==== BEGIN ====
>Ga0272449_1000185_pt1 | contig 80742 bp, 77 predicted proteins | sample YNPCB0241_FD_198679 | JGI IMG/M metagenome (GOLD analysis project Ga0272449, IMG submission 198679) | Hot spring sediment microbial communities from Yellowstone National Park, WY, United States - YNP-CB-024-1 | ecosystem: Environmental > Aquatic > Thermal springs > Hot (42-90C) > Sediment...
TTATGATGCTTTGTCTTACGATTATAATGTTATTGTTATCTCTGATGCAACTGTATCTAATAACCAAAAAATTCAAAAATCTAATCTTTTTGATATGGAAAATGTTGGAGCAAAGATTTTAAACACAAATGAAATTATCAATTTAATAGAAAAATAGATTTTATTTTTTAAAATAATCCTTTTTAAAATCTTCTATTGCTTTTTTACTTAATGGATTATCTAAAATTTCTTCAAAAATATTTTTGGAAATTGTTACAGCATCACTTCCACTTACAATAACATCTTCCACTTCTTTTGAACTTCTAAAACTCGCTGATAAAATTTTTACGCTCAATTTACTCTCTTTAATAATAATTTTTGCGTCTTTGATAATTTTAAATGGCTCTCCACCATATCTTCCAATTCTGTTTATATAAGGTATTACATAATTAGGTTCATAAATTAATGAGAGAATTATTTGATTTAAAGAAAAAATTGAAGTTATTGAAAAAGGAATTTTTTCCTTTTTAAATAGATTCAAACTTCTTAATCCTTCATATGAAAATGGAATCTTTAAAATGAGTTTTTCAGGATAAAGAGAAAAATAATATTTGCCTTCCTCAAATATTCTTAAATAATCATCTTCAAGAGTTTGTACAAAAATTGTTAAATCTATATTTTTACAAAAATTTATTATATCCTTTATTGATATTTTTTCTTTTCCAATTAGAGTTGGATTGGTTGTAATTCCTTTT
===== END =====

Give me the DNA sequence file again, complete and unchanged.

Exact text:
>Ga0272449_1000185_pt1 | contig 80742 bp, 77 predicted proteins | sample YNPCB0241_FD_198679 | JGI IMG/M metagenome (GOLD analysis project Ga0272449, IMG submission 198679) | Hot spring sediment microbial communities from Yellowstone National Park, WY, United States - YNP-CB-024-1 | ecosystem: Environmental > Aquatic > Thermal springs > Hot (42-90C) > Sediment...
TTATGATGCTTTGTCTTACGATTATAATGTTATTGTTATCTCTGATGCAACTGTATCTAATAACCAAAAAATTCAAAAATCTAATCTTTTTGATATGGAAAATGTTGGAGCAAAGATTTTAAACACAAATGAAATTATCAATTTAATAGAAAAATAGATTTTATTTTTTAAAATAATCCTTTTTAAAATCTTCTATTGCTTTTTTACTTAATGGATTATCTAAAATTTCTTCAAAAATATTTTTGGAAATTGTTACAGCATCACTTCCACTTACAATAACATCTTCCACTTCTTTTGAACTTCTAAAACTCGCTGATAAAATTTTTACGCTCAATTTACTCTCTTTAATAATAATTTTTGCGTCTTTGATAATTTTAAATGGCTCTCCACCATATCTTCCAATTCTGTTTATATAAGGTATTACATAATTAGGTTCATAAATTAATGAGAGAATTATTTGATTTAAAGAAAAAATTGAAGTTATTGAAAAAGGAATTTTTTCCTTTTTAAATAGATTCAAACTTCTTAATCCTTCATATGAAAATGGAATCTTTAAAATGAGTTTTTCAGGATAAAGAGAAAAATAATATTTGCCTTCCTCAAATATTCTTAAATAATCATCTTCAAGAGTTTGTACAAAAATTGTTAAATCTATATTTTTACAAAAATTTATTATATCCTTTATTGATATTTTTTCTTTTCCAATTAGAGTTGGATTGGTTGTAATTCCTTTT